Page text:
Iron Circus raised more than $1 million over its first 14 Kickstarter campaigns from a market that Trotman was told didn’t exist: fans interested in comic books that weren’t made by white heterosexual men and featuring superheroes.
“When I was getting into comics, there was absolutely no room for people like me — people of color who wanted to tell their own stories, or women who wanted to tell their own stories,” said 39-year-old Trotman. “Comics had a very firm idea of what would sell or what qualified as niche. Anything a white, heterosexual man would make would be interpreted to having universal appeal, but anything I would make would automatically be classified as difficult to relate to or niche.” ...
According to Kickstarter, her model has completely reshaped the comics small press and jump-started a renaissance of alternative comics anthologies.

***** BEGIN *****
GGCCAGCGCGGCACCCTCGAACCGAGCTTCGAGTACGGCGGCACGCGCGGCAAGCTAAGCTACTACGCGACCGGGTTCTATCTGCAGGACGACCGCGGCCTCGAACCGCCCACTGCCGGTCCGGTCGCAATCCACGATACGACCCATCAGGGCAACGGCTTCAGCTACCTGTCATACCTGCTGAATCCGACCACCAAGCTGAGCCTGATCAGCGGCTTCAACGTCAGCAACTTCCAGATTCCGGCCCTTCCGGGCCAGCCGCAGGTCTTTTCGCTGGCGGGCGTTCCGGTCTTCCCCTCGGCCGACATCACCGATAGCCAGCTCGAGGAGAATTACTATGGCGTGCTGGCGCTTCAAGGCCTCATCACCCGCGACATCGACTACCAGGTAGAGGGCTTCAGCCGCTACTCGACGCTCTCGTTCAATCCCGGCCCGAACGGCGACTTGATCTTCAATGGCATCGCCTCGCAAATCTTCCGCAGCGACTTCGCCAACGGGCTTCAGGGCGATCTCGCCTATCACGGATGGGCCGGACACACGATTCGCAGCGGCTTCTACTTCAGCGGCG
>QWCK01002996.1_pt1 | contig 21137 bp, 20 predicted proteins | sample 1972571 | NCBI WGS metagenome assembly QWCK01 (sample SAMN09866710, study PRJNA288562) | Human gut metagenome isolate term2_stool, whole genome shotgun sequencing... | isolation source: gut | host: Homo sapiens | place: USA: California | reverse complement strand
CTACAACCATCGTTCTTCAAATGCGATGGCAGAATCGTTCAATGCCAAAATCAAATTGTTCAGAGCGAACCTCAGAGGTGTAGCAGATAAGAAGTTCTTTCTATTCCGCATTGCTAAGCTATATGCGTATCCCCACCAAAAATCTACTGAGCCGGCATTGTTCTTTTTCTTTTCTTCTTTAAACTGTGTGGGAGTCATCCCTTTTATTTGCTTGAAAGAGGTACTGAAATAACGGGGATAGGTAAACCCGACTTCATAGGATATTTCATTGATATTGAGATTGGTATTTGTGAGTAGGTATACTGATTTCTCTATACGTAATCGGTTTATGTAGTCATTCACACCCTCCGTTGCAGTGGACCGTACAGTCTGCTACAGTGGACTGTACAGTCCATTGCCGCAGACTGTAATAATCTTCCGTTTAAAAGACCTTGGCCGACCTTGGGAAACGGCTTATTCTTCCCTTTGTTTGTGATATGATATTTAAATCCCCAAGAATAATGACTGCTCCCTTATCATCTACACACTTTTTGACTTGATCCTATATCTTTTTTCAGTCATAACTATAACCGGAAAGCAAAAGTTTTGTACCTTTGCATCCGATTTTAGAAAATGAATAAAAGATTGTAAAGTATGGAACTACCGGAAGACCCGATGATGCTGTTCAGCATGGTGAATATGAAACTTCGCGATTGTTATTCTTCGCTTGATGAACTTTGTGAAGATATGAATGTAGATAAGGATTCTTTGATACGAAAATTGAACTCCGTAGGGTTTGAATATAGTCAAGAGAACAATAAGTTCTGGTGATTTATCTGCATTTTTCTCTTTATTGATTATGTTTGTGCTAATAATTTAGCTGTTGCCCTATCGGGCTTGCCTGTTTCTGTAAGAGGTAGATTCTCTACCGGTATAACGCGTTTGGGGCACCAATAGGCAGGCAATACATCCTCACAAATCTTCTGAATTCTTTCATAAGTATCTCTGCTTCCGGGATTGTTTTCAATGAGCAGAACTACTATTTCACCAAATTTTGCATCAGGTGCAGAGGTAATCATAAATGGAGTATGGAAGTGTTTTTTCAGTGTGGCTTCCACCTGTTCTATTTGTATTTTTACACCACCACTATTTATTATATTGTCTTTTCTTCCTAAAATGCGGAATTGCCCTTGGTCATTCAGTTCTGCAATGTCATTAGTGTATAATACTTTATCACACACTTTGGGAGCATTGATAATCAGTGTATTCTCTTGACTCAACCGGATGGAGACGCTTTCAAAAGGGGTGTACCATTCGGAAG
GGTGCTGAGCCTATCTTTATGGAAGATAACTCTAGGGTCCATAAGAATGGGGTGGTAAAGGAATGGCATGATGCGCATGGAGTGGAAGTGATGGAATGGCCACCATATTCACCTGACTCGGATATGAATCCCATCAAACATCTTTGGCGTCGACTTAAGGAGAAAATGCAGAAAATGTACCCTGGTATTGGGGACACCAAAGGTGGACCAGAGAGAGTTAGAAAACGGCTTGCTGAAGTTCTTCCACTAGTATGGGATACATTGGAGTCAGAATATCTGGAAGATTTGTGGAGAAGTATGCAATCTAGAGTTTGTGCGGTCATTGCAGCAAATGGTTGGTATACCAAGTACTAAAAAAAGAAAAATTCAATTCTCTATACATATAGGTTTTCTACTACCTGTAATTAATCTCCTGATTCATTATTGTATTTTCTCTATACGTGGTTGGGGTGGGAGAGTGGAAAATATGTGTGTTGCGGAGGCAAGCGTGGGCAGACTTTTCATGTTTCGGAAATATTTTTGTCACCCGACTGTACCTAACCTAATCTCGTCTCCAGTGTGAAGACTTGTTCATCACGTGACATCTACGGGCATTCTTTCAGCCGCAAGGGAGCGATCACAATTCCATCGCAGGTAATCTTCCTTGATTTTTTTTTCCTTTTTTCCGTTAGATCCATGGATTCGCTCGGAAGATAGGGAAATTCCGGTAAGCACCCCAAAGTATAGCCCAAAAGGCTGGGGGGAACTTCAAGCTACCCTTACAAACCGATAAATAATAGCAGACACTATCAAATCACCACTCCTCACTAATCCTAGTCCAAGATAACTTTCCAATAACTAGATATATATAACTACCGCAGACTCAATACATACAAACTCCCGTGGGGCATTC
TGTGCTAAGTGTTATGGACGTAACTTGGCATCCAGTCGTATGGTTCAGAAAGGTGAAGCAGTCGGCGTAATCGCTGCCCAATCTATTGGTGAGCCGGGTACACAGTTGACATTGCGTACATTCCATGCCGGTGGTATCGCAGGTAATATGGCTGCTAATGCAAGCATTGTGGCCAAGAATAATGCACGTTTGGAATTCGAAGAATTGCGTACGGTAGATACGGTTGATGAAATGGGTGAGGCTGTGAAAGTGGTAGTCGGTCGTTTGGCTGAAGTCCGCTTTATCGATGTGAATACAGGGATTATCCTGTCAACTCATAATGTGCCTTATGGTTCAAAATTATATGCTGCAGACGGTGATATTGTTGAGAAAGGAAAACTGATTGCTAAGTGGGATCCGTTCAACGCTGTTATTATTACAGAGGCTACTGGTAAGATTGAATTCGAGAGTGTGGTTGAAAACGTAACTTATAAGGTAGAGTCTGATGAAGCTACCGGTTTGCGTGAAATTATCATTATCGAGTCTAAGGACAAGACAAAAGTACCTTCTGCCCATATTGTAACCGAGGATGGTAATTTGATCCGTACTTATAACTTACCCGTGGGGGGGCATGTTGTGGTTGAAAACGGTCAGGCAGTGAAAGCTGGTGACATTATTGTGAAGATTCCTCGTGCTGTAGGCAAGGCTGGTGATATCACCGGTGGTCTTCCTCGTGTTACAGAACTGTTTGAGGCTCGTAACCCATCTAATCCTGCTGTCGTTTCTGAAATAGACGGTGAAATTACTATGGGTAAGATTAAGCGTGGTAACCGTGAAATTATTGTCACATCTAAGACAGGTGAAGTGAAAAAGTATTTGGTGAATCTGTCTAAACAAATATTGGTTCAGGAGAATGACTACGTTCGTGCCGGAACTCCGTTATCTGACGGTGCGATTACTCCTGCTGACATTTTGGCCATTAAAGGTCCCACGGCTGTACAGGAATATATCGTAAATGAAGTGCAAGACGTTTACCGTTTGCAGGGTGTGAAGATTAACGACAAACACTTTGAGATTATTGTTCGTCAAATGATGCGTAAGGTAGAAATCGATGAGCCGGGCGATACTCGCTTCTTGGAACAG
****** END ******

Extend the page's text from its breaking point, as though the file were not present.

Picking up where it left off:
Indie publishers in comics have met great success before, but Trotman's gone further, faster: she's built a sustainable indie publishing business that isn't dependent on a hit series for survival and isn't dependent on the comic trade's miserable direct market. And she did it, it seems to me, while everyone was giving her shit. Sadly for them, Trotman is cutting checks and tongues.
Iron Circus's current kickstarter prokect is The Art of Kaneoya Sachiko, a lavish-looking compendium of the manga artist's "monstrous and romantic" work. Read the rest
Paper Girls is the outstanding Stranger-Things-esque
graphic novel series by Brian K Vaughan and Cliff Chiang, a tale of time-travel, meddling, war and coming of age whose mind-bending twists and turns earned it a Hugo nomination this year
. Now Paper Girls 4